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Gilbert "Bobbo" Ahiagble

Date: 1944-2012, Ghana
Gilbert “Bobbo” Ahiagble, of the Ewe ethnic group, was born in Agbozume, Volta Region, Ghana in 1944. He was born into a family of Master Weavers of Ewe Kente cloth. He began assisting his father at the age of three by sitting at the loom bench and winding bobbins. As a child, he would run home from school every day to practice threading loom parts. By age nine, he began using the West African loom as soon as his legs could reach the treadles.

Ahiagble obtained a solid formal education. His academic abilities led him to pursue a diploma as a secondary school teacher. However, at age 21 he decided that his love of weaving was too much to give up. Influenced by the advice of his Peace Corps math teacher, Ahiagble decided to combine teaching with his love of weaving by becoming a teacher of Kente cloth weaving. He established a weaving school on his property in Denu, a town near coastal Agbozume, called the Craft Institute of Kente Weaving where students can stay and learn. His school and business employed many weavers in the Denu and Agbozume areas.

With the help of Warren Robbins, Founder and Director of the then small and private Museum of African Art, Washington, D.C., Ahiagble was first invited to the United States in 1975 as the museum’s Artist in Residence. Thereafter he returned to the newly formed National Museum of African Art, Smithsonian Institution to teach curators, teachers and the general public. From 1979 to 2002, Louise Meyer organized demonstrations for Ahiagble in the United States and abroad. Additionally, Meyer was Ahiagble’s coauthor on the book Master Weaver from Ghana, recognized as the 1999 Best Book for Young Children by the African Studies Association. His skills as a communicator, intelligence and charismatic personality made him an influential promoter of African textile techniques and traditions and gave him the title of “Cultural Ambassador of Kente Cloth” which led to numerous invitations to work abroad from Switzerland, Canada, New Zealand and the United States.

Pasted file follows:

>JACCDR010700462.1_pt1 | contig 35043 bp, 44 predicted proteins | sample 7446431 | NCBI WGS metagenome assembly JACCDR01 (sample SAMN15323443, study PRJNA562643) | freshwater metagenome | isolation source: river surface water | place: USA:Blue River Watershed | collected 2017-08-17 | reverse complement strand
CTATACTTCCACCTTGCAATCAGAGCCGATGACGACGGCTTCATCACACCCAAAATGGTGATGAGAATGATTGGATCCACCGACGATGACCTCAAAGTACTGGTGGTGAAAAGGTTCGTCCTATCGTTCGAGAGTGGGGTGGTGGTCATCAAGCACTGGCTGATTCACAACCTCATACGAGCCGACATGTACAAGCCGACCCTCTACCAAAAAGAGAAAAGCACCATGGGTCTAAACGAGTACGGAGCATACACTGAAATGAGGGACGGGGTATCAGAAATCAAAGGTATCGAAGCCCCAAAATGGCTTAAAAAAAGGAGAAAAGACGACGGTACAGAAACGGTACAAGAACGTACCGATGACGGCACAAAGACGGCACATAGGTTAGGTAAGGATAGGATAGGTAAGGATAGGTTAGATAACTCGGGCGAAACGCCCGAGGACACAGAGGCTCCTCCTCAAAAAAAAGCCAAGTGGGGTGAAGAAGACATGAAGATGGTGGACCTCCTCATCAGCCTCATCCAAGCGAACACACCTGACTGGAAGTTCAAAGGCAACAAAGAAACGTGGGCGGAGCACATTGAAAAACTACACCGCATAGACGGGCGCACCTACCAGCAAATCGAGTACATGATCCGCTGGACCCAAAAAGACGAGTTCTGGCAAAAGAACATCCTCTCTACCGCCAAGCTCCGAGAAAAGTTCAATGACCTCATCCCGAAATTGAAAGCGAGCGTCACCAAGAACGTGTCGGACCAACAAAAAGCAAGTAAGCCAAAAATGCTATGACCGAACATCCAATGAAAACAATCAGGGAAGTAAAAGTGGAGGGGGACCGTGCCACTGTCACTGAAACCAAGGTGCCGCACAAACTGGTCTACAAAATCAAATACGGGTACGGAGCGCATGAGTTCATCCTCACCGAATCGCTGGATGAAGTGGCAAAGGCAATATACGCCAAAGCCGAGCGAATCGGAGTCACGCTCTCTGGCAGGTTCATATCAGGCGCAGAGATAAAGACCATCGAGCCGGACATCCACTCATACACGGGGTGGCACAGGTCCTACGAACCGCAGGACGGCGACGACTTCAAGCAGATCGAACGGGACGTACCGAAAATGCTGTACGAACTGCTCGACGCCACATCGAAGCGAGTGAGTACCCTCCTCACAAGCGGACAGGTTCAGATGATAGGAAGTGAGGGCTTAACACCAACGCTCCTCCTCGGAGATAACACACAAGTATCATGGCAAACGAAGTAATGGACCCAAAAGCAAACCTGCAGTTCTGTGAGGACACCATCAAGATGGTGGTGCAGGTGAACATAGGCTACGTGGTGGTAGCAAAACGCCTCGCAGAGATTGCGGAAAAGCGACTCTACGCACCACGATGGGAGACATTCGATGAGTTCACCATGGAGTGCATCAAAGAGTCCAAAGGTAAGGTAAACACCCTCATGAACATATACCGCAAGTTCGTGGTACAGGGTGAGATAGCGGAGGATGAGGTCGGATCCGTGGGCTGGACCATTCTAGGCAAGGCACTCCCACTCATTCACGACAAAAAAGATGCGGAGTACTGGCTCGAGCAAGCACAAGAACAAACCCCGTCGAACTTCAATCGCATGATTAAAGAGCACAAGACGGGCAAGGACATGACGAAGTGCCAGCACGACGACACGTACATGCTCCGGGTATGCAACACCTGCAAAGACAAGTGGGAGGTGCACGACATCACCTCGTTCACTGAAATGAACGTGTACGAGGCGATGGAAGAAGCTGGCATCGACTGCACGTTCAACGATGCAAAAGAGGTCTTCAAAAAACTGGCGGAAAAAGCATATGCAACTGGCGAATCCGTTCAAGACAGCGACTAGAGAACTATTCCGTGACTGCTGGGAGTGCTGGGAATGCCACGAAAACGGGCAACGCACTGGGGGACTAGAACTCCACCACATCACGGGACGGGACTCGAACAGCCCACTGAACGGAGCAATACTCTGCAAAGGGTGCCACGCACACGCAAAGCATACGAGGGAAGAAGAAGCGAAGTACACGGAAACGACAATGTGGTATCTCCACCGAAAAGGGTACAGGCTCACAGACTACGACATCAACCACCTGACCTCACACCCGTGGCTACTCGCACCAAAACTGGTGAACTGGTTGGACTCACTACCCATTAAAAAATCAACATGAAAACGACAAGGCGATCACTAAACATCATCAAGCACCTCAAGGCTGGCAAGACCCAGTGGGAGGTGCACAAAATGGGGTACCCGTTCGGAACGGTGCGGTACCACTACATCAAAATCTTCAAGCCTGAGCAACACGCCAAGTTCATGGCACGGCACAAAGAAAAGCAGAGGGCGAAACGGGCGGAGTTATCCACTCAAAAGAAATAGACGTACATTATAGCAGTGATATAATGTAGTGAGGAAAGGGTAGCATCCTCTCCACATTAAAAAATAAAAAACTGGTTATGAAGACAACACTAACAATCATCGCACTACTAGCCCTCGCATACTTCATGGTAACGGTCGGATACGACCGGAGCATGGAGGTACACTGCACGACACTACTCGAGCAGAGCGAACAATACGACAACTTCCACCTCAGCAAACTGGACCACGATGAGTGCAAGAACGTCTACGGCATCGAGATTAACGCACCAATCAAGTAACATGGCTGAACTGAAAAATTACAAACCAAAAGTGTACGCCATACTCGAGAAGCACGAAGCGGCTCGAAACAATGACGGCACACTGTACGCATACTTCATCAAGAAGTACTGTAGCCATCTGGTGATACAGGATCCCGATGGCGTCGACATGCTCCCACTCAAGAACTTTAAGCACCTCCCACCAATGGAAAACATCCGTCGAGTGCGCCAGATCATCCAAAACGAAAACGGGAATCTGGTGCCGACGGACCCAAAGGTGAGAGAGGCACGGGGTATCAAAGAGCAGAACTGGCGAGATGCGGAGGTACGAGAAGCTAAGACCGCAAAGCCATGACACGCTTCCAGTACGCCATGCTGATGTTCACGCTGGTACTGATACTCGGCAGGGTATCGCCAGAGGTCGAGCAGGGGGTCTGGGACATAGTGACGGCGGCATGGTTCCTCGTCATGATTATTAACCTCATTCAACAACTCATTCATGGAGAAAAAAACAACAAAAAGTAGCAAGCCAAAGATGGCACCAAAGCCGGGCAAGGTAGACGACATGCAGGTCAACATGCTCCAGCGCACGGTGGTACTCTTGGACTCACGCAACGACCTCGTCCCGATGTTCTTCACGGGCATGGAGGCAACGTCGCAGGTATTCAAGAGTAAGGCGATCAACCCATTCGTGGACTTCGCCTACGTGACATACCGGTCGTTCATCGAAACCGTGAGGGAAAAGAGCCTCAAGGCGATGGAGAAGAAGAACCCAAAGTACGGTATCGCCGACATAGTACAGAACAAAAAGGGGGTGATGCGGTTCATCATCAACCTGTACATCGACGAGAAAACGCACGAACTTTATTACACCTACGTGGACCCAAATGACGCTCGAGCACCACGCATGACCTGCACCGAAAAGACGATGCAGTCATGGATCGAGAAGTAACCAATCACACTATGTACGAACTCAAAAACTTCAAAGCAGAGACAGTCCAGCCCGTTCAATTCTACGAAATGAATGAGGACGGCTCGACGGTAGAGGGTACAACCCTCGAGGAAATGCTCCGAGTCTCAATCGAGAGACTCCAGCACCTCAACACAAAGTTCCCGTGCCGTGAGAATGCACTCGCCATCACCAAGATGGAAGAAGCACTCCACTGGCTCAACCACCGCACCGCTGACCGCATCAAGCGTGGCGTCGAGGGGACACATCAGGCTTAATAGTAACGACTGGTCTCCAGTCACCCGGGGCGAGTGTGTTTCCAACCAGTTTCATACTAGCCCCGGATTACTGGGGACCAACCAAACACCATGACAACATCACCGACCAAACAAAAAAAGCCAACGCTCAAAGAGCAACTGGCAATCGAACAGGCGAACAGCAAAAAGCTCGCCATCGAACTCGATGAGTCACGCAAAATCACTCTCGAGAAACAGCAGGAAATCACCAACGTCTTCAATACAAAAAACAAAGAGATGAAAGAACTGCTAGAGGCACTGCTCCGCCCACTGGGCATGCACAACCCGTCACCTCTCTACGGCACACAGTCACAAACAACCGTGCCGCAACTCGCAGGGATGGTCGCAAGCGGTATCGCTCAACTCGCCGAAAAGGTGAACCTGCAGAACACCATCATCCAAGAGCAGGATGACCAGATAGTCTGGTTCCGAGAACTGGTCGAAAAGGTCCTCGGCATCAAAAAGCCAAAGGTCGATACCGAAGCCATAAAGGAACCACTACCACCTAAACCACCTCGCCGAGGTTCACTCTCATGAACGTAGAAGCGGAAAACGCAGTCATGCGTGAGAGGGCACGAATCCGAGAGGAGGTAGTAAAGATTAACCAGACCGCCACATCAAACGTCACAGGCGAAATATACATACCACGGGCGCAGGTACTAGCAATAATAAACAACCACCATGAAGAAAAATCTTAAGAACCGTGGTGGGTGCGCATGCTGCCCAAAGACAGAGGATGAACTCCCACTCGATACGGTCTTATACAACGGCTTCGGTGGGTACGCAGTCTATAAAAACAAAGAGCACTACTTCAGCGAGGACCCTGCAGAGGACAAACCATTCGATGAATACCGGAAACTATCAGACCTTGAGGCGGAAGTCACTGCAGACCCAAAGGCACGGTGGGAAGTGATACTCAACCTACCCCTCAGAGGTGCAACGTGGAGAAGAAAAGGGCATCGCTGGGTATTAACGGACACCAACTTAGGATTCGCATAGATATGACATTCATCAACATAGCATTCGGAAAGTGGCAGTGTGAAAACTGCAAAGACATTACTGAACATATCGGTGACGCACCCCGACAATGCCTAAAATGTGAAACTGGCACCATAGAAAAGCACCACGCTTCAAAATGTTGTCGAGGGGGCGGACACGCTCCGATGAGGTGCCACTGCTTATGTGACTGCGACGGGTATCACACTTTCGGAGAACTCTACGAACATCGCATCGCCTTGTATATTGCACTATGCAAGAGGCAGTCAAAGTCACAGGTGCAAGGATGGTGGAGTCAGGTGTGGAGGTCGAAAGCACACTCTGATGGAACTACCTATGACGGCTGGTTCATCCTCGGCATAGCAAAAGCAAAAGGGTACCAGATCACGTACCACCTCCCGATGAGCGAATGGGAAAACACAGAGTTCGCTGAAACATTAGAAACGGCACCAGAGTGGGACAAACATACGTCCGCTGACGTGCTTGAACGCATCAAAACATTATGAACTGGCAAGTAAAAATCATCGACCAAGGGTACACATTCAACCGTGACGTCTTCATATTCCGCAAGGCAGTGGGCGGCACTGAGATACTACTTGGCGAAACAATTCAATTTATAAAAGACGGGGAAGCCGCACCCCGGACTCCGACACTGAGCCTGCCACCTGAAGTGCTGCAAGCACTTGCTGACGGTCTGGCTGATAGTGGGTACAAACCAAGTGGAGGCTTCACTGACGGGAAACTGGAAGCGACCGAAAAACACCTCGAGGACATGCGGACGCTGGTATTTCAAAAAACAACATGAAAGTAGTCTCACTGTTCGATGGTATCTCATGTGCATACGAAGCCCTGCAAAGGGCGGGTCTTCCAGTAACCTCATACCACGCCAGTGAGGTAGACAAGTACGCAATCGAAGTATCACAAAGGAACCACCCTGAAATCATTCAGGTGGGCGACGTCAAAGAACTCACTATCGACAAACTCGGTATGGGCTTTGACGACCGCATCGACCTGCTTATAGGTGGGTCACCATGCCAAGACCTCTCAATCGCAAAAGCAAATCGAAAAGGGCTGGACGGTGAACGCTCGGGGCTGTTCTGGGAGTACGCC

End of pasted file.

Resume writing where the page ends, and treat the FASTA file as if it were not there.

Over time, Ahiagble developed the style that made him famous: subtle combinations of weft hues with simple supplementary motifs and multicolored warps made by plying three or more threads together.

Ahiagble died in 2012 but his legacy lives on through his sons who are also Master Weavers.
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